As Loneliness Awareness Week 2023 comes to an end, COPNI caught up with Roberta Knox, who shared her 'words of wisdom' on combatting loneliness.

Name: Roberta Knox
Age: 80
Married: Widowed
Children: two sons
Grandchildren: four (three girls and a boy)

What did/do you work at?

I was a teacher at the catering college in Portrush, for 24 years, I taught cooking and also ended up being in charge of the work placements for the students. Before that, my husband and I ran a guest house in Portrush. I retired in 2002, but then I ended up baking in Giant’s Causeway restaurant! I also helped out in Ballymoney tech (North Eastern Regional College) and worked there until I was 67.

This week is Loneliness Awareness Week, we often hear that loneliness can disproportionately impact older people. Have you ever felt lonely?

I can honestly say I have not experienced loneliness. I remember a lady telling me many years ago that you could never be lonely if you have a phone and that always stuck with me. I make an effort to keep in touch with people, it’s important to make the effort and sometimes you have to make the first move. I also have an advantage as I can still drive. I like to give lifts to people – friends, neighbours as not everyone has the means to get around.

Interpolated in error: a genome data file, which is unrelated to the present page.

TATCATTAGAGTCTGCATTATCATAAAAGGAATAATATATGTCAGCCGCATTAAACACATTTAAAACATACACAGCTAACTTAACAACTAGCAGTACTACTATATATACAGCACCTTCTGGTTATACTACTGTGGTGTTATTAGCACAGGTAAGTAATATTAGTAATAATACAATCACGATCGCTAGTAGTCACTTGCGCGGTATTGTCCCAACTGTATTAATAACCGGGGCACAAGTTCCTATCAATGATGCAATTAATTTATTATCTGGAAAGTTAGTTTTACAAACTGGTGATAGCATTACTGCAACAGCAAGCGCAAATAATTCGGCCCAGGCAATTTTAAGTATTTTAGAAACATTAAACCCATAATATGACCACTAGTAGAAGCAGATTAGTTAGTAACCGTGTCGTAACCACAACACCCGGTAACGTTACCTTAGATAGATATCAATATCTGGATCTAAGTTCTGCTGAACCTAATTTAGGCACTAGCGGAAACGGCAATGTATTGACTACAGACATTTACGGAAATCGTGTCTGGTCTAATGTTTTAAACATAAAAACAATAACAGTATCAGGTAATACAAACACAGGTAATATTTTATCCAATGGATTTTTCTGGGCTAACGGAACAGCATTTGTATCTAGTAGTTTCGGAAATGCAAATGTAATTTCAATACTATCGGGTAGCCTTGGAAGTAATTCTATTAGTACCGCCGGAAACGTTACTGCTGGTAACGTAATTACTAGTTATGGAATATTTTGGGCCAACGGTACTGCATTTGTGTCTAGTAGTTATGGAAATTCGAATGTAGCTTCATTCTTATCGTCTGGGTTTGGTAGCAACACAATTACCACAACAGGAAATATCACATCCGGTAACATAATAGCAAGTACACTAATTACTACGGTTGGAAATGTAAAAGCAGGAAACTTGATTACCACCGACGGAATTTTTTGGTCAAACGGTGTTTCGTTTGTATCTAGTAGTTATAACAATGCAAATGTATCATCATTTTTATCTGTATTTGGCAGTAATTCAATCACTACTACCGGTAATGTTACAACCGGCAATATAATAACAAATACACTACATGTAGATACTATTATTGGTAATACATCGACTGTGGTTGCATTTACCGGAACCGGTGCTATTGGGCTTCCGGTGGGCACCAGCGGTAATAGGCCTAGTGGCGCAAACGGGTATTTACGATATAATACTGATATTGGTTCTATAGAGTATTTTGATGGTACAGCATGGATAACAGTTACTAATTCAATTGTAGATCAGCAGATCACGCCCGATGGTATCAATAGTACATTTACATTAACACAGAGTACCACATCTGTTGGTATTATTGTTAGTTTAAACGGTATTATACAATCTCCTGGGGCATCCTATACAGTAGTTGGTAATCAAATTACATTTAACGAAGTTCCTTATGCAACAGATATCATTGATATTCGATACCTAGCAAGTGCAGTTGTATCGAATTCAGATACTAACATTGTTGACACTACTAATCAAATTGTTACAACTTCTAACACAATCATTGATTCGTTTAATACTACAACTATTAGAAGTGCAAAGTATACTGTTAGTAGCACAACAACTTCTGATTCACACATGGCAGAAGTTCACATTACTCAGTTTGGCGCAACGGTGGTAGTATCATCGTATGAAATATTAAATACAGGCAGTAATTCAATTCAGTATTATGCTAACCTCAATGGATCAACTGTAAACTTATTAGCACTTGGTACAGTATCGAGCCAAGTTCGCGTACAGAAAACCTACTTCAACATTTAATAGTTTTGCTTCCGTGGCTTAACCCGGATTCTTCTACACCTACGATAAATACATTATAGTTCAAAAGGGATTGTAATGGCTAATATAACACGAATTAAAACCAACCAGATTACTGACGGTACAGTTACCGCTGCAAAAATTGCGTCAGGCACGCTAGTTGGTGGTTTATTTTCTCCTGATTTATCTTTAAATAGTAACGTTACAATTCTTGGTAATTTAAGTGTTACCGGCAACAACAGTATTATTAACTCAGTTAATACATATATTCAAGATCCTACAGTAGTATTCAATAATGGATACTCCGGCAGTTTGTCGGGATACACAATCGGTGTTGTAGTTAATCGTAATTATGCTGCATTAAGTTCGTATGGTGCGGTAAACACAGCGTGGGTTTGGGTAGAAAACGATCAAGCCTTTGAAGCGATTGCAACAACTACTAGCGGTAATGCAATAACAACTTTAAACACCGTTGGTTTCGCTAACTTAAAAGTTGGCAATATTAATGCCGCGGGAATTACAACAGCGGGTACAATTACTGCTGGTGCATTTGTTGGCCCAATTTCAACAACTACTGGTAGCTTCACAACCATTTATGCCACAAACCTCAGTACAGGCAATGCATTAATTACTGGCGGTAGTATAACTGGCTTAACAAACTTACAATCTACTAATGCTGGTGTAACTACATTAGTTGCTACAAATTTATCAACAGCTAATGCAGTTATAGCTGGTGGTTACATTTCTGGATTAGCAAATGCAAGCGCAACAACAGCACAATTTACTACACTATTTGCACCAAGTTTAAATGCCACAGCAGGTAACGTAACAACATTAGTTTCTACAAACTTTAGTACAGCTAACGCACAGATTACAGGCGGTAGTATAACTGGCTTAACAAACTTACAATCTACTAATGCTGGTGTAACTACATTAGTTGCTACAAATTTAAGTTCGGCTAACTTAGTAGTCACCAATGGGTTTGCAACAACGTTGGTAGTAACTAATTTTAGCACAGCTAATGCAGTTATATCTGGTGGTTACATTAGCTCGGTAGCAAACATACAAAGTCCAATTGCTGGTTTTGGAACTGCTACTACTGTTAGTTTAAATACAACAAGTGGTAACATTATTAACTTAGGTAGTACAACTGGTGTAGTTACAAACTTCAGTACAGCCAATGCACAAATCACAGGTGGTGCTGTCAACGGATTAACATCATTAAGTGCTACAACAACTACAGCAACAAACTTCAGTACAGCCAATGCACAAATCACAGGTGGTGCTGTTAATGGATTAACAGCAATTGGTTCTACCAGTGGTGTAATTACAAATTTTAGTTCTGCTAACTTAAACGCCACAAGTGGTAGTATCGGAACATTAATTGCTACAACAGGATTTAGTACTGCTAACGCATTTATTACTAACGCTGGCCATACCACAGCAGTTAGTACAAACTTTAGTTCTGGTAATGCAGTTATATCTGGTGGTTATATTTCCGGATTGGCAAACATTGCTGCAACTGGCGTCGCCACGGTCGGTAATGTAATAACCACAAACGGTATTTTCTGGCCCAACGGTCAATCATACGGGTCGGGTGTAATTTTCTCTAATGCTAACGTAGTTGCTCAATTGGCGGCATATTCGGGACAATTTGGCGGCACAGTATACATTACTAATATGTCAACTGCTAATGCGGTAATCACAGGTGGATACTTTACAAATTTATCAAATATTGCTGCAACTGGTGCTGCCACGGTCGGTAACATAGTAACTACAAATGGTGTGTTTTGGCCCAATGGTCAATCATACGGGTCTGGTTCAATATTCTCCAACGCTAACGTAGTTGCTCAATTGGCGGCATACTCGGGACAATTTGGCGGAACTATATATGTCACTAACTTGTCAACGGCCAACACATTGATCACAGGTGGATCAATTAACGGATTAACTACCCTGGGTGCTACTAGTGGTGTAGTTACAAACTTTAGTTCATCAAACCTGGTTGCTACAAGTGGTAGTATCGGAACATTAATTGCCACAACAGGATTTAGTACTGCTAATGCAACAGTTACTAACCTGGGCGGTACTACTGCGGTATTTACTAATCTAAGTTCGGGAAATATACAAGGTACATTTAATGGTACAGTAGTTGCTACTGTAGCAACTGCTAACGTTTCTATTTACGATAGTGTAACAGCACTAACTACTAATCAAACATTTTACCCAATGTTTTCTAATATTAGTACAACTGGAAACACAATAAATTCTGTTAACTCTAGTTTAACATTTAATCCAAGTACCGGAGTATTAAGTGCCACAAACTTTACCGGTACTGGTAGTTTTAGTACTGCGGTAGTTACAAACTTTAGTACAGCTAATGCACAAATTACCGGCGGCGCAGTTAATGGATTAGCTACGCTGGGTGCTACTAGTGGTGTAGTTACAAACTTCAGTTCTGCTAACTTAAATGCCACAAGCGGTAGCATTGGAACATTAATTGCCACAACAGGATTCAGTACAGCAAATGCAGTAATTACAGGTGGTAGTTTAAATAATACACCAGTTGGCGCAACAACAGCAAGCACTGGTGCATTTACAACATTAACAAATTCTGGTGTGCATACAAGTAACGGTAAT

As a widow with two grown up sons living overseas, how have you managed to keep loneliness at bay?

Well I have a busy life, I joined the local U3A (University of the Third Age) and we have a very active group here in Coleraine. There are lots of U3A groups all over Northern Ireland. They are absolutely fantastic, you can do anything! They have joined up with classes at the University, so you can learn languages, even astronomy. I learned to play bridge at U3A and I play it online now too. In fact, it was great during Covid, because we couldn’t meet up in person, we still met online every week to play. I also learned to play the ukulele through the U3A. There’s a wee group of us now called ‘Ukes at the Port’ and we play at Rathmore golf club every Wednesday. Sometimes we get requests to play at nursing homes. But really the main activities I go to are through the church. I attend Bible study three times a week and indoor bowls. I’m the captain. On Wednesday, it’scraft group and we knit and crochet blankets for missions. Thursday and Friday are my days for housework. The church is very good for getting to know people.

What advice would you give to someone who was feeling lonely?

Don’t sit in the house. Lift the phone and talk to people. You have to be a joiner. It’s hard for some people, I know. But there are lots of organisations out there, you don’t have to be alone. There is a fantastic service here called the North Coast Community Transport, and if you ring that number, they can provide transport to take you to hospital appointments or anywhere you need to go! It is fantastic. My friend has fallen and can’t drive at the minute, her husband is in hospital and the North Coast Community Transport is an absolute lifesaver.

What age has been the best age of your life? Why?

Best years of my life were probably when the children were young. We were very busy as we owned a guest house in Portrush, it was great. But to be honest, I have enjoyed every year of my life.

What is the biggest misconception about getting older?

Oh I’m not sure, but what I would say is keep going, don’t give up, don’t think about your birthdays. My sister in law is 89 and she’s out playing golf every day. I know everybody’s health is different, but you’re as old as you feel!